Translating Weekly Jobless Claims into Monthly Net Job Losses
News headlines highlighting the loss of at least 30 million jobs (so far) underscore the massive shock that has hit the U.S. economy and the dislocation, hardship, and stress it has caused for so many American workers. But how accurately does this number actually capture the number of net job losses? In this post, we look at some of the statistical anomalies and quirks in the weekly claims series and offer a guide to interpreting these numbers. What we find is that the relationship between jobless claims and payroll employment for the month can vary substantially, depending on the nature, ...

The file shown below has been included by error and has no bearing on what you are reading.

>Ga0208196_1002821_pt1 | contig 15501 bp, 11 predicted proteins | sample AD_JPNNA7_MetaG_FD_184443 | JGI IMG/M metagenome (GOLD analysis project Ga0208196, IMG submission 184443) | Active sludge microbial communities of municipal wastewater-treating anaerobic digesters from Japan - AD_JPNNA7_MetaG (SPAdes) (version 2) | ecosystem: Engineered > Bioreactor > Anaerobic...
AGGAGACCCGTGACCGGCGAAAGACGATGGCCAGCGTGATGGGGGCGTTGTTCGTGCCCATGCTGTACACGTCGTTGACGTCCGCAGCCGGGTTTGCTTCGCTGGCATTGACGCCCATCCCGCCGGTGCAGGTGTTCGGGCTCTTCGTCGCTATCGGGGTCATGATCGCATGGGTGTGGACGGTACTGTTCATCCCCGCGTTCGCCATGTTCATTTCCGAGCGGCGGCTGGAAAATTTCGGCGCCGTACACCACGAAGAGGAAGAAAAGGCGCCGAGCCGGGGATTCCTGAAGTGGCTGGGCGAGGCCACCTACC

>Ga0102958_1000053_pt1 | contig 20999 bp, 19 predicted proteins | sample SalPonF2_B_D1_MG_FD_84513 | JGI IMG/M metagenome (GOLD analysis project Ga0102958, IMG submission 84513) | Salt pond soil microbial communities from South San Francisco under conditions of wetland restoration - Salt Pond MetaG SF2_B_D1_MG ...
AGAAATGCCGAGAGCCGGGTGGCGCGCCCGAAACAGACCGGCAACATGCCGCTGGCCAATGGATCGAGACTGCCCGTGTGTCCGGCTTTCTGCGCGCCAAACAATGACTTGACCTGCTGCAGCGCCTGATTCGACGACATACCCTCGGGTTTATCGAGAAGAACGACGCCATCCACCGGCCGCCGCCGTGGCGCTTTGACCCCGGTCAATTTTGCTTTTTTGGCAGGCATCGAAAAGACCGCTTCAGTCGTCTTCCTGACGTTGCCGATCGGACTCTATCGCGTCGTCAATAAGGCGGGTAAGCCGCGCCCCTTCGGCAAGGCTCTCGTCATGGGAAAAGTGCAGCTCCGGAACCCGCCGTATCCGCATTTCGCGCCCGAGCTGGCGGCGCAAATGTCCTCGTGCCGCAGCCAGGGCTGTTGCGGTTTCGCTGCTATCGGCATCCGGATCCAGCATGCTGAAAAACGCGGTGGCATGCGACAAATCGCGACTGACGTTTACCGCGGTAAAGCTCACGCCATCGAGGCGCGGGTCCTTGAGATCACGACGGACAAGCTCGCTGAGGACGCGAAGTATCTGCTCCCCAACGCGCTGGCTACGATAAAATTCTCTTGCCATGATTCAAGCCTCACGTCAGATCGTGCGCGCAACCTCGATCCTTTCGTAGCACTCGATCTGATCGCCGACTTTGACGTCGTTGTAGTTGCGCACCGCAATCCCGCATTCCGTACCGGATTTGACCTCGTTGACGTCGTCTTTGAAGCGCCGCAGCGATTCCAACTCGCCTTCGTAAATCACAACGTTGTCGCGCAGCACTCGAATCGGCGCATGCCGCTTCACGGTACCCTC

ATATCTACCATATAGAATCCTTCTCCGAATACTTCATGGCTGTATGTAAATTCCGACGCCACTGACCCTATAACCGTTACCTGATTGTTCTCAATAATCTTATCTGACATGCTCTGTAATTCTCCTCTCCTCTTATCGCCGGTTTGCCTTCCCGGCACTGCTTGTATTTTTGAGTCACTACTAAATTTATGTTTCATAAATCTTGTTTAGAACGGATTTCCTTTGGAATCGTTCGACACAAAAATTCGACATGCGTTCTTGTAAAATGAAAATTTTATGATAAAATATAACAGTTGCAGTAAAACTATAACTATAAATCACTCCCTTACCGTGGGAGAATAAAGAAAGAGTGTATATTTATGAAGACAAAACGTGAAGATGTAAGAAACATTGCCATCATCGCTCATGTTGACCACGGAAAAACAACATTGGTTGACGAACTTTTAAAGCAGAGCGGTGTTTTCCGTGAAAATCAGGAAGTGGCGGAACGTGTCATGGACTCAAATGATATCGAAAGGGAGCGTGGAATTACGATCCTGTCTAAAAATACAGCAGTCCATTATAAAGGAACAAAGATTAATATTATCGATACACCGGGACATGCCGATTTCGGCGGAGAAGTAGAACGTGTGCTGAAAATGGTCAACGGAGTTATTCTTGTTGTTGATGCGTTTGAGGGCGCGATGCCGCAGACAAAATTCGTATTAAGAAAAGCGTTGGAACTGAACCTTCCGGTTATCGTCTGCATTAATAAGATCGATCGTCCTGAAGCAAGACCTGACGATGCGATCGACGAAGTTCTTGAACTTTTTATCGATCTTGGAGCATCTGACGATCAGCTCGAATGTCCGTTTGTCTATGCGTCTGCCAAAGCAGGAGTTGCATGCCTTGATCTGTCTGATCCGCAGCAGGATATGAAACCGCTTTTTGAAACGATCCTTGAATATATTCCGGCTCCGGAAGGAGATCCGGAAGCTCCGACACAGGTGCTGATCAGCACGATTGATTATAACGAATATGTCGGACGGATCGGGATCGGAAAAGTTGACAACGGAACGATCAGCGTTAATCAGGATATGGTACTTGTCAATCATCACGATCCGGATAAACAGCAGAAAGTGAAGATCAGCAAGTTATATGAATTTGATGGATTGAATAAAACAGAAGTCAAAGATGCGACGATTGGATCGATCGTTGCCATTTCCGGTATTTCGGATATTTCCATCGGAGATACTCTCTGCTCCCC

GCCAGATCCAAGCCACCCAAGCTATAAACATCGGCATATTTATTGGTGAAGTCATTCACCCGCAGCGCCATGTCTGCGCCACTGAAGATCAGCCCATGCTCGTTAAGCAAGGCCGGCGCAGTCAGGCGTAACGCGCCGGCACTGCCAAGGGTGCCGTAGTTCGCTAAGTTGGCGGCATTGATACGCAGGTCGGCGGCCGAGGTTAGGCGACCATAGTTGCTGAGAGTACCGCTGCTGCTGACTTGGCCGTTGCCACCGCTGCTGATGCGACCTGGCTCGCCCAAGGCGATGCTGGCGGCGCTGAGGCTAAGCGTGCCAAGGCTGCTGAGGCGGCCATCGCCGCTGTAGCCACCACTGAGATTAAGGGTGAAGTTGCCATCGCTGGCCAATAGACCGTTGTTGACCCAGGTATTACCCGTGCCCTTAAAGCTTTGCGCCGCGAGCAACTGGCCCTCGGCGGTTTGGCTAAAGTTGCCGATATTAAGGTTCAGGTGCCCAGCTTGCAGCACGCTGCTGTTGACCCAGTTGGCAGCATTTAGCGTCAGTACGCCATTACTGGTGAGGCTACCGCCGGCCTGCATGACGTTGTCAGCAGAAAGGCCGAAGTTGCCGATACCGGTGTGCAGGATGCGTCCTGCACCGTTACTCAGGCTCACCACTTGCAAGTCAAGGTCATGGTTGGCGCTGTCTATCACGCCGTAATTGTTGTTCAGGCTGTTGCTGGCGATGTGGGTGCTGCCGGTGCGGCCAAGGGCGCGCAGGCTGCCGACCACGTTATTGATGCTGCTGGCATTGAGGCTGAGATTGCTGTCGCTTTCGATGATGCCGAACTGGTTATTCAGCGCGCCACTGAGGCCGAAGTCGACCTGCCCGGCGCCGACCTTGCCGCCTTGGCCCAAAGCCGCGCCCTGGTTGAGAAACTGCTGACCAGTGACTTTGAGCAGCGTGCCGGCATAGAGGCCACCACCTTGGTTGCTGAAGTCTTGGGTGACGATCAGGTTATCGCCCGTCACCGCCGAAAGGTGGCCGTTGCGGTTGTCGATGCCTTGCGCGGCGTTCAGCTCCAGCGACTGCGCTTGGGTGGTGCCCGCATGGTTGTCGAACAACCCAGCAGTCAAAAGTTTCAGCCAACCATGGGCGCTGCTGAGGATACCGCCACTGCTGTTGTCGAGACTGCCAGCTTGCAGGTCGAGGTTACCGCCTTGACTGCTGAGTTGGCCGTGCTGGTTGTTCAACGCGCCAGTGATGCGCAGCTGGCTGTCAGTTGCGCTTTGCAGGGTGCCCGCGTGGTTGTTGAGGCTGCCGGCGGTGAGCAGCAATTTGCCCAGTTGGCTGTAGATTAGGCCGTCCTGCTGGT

Which Workers Bear the Burden of Social Distancing Policies?
In the wake of the coronavirus outbreak, nearly all U.S. states imposed social distancing policies to combat the spread of illness. To the extent that work can be done from home, some workers moved their offices to their abodes. Others, however, are unable to continue working as their usual tasks require a specific location or environment, or involve close proximity to others. Which types of jobs cannot be done from home and which types of jobs require close personal proximity to others? What share of overall U.S. employment falls in these categories? And, given that these jobs will be the ...
Disparities and Mitigation Behavior during COVID-19